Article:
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Not that anyone ever doubts a poet’s ability to make a living, but … sheesh! Local Poet David Mason just won a pretty spectacular prize from the University of Oklahoma! Says The Norman Transcript:
Poet David Mason, a professor of English at Colorado College, recently was named the 2009 Thatcher Hoffman Smith Creativity in Motion Prize recipient.
The $40,000 will allow Mason to focus more time on creating the libretto for the opera adaptation of his verse novel Ludlow.
The Creativity in Motion prize is a biennial prize honoring the creative process given by the University of Oklahoma College of Arts and Sciences.
Mason previously teamed with composer Lori Laitman for the 2008 opera Scarlet Letter, her first full-length opera. This will be their second project together.
Opera is a new addition to Mason’s career as a poet. With nine books written and edited, and poems published in The New Yorker, Poetry, The New Republic, The Nation, etc., Mason was inspired to adapt Ludlow after his experience with the libretto for Laitman’s Scarlet Letter.
Ludlow tells the story of a handful of immigrants — Greek, Italian, Scottish, Mexican — caught up in a labor struggle in southern Colorado, culminating in the Ludlow Massacre of April 1914.
While the monetary prize is certainly an eye-popper in poetry terms, make no mistake that the undertaking is Herculean. As Mason, also a Professor of English Literature at Colorado College, wrote in his proposal for the grant:
Turning this book into an opera libretto will be an even greater challenge than The Scarlet Letter. I’ve got to take a vast narrative canvas, something of a modern epic, and rethink the book as a series of dramatic scenes building relentlessly toward a disastrous moment in American history. I’ve got to rethink my own use of verse technique, both free and metered verse, and the kind of diction possible for sing-able lines. I’ve got to think musically as well, using the possibilities of chorus, aria, duet, trio, quartet, etc.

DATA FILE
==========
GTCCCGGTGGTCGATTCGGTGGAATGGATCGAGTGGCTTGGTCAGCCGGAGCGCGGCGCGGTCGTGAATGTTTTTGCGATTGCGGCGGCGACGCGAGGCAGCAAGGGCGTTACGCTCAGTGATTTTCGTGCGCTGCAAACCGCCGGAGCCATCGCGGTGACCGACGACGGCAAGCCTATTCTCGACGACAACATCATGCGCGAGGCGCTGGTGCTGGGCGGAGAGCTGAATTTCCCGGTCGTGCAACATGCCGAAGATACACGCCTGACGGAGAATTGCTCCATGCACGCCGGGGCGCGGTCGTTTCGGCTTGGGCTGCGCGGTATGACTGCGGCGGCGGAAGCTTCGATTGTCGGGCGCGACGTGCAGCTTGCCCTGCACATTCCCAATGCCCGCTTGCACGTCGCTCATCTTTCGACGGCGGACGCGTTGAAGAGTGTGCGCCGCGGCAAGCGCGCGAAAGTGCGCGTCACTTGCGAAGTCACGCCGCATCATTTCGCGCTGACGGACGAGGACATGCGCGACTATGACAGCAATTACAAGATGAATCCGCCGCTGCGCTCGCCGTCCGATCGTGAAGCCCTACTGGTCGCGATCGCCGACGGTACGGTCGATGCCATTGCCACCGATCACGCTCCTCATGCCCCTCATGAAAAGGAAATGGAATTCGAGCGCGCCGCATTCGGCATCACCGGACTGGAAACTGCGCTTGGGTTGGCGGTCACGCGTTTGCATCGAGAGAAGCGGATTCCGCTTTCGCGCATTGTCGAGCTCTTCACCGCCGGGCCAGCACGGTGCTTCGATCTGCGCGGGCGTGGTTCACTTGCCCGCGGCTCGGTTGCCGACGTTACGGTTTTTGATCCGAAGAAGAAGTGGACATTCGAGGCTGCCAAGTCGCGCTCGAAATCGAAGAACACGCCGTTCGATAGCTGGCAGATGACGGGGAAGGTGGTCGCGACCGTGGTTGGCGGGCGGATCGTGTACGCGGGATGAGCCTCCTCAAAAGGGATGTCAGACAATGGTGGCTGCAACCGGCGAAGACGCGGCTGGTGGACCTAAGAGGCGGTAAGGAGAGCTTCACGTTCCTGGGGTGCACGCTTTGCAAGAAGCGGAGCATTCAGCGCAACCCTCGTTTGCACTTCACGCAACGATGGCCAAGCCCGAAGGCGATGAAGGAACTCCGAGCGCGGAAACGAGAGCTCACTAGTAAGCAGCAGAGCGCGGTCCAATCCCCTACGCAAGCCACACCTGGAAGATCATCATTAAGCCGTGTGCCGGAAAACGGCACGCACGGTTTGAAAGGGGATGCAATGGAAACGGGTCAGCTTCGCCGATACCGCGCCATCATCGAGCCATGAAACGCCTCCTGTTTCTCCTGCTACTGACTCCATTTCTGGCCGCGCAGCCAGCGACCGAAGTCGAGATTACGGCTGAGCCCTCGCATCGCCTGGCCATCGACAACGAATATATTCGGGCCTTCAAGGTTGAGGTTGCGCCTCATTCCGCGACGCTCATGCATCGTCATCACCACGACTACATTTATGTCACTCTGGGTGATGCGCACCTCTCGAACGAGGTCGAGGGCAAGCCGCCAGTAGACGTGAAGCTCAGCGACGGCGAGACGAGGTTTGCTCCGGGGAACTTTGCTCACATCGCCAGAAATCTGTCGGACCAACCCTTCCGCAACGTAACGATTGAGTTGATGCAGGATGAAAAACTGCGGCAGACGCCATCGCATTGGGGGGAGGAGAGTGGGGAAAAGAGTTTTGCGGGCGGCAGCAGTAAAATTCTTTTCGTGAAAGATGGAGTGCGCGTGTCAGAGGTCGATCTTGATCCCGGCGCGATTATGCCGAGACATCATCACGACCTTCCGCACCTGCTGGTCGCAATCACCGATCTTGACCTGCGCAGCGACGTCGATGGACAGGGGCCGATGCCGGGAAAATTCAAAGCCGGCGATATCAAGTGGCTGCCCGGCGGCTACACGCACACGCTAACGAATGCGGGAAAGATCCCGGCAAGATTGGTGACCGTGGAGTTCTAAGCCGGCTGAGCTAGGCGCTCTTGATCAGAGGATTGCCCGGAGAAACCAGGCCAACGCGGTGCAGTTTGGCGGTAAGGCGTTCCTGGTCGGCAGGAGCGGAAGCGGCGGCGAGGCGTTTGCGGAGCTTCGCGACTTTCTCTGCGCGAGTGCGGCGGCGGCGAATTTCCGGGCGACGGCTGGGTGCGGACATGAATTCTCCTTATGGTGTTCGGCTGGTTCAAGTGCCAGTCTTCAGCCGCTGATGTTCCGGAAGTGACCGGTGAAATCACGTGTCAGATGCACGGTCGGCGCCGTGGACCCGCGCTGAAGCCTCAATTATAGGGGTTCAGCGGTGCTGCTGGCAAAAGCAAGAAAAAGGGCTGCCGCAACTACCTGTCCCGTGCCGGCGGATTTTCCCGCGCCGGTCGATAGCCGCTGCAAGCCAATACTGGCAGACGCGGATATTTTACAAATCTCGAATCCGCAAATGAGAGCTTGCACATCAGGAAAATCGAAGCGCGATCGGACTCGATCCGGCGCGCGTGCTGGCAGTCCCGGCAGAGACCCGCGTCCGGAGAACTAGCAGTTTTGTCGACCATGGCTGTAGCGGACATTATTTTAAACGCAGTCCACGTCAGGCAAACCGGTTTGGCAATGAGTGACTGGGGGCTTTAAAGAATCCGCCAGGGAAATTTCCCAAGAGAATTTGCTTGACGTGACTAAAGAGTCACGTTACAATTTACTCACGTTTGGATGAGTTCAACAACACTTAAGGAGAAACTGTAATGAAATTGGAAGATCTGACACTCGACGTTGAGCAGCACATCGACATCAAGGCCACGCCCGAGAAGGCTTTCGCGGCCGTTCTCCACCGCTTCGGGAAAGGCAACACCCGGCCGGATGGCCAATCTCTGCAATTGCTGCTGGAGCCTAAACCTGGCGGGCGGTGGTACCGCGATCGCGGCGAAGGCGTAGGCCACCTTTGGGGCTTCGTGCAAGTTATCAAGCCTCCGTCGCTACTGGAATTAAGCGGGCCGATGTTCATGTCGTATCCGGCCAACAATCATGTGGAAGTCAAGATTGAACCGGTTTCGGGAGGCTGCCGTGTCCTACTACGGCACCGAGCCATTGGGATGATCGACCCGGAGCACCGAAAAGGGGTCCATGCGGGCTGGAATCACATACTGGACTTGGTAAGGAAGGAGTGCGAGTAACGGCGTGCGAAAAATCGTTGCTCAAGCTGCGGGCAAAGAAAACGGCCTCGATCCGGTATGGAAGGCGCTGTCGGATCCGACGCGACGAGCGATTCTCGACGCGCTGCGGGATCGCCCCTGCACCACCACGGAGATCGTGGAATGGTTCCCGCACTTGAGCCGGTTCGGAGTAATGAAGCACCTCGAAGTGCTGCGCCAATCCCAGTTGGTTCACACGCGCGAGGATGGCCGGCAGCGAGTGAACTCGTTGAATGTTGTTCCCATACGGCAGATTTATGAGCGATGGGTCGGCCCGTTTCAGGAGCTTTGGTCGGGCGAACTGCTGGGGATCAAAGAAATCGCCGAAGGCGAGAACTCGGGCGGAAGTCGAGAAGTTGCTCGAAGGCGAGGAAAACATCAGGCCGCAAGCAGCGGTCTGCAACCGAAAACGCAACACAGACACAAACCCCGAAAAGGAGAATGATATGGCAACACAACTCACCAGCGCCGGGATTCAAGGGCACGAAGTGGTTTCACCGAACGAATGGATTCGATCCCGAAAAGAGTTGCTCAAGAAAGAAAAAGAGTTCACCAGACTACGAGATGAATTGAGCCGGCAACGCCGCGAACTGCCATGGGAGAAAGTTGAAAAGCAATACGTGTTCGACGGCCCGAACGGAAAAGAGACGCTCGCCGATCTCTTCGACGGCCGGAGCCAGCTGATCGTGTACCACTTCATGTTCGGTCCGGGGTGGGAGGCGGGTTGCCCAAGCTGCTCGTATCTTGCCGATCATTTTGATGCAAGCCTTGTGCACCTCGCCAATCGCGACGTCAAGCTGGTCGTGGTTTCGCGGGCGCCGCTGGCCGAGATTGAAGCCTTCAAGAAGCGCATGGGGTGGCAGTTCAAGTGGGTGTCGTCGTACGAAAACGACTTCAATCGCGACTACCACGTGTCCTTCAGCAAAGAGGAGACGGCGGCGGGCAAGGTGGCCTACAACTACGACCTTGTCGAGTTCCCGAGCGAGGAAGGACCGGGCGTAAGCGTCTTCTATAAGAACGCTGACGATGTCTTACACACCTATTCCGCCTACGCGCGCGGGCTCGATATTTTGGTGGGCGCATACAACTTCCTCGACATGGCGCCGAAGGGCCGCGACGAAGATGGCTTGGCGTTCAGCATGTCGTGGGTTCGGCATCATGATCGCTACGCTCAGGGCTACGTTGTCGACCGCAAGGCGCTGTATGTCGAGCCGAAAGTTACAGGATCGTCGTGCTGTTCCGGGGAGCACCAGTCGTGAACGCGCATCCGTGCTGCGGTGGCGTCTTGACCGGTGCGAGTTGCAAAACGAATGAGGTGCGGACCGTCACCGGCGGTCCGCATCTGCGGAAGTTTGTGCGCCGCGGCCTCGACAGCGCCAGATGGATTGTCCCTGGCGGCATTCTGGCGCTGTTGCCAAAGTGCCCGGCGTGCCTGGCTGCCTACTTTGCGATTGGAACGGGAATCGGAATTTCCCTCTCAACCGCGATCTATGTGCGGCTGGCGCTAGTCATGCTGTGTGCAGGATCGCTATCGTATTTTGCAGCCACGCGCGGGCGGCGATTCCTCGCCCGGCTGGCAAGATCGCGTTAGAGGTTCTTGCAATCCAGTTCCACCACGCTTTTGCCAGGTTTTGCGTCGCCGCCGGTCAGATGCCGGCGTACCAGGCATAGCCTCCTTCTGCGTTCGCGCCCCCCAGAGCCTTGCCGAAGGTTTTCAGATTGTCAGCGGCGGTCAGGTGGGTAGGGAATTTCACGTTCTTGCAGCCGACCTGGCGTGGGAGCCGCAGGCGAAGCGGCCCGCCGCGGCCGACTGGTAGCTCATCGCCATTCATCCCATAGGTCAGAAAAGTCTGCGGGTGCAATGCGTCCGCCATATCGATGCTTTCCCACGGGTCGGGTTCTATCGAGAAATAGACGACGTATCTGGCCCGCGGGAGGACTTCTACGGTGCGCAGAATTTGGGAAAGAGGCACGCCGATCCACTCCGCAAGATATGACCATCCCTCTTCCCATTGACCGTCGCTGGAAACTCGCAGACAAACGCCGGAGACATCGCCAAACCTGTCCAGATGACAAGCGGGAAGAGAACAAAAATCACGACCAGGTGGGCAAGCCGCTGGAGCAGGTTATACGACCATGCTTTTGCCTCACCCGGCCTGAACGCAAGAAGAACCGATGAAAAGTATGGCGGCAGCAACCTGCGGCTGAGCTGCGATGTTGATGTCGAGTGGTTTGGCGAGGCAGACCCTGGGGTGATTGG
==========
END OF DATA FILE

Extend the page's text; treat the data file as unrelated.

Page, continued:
All this is to say nothing of the superhuman efforts the composer will have to make. Lori Laitman prefers to be inspired by the words when she composes, and has a particular gift for honoring the cadences of language in her music. If our previous experience is any indication, we will be lucky to have piano and orchestral scores completed in time for a 2011 premiere. Once the original producers at UCA [University of Central Arkansas] have their shot at the opera, we will of course try very hard to get it staged around the country.
Ultimately, what we hope to achieve is a great American opera, a work that brings new audiences to both music and literature, and new awareness of this historical event. We want to grow as artists within our own media and through collaboration with each other, the singers and musicians and stage directors we encounter. Opera is a great art form because it brings almost all other art forms together in a spectacle of intense energy and emotional charge. We think Ludlow’s story deserves such treatment and are eager to get started on the work.
You can read the rest of the story from The Norman Transcript HERE, and you can listen to Dave Mason read a passage from Ludlow right here. Just click on the arrow below:
Get your copy of Ludlow HERE.
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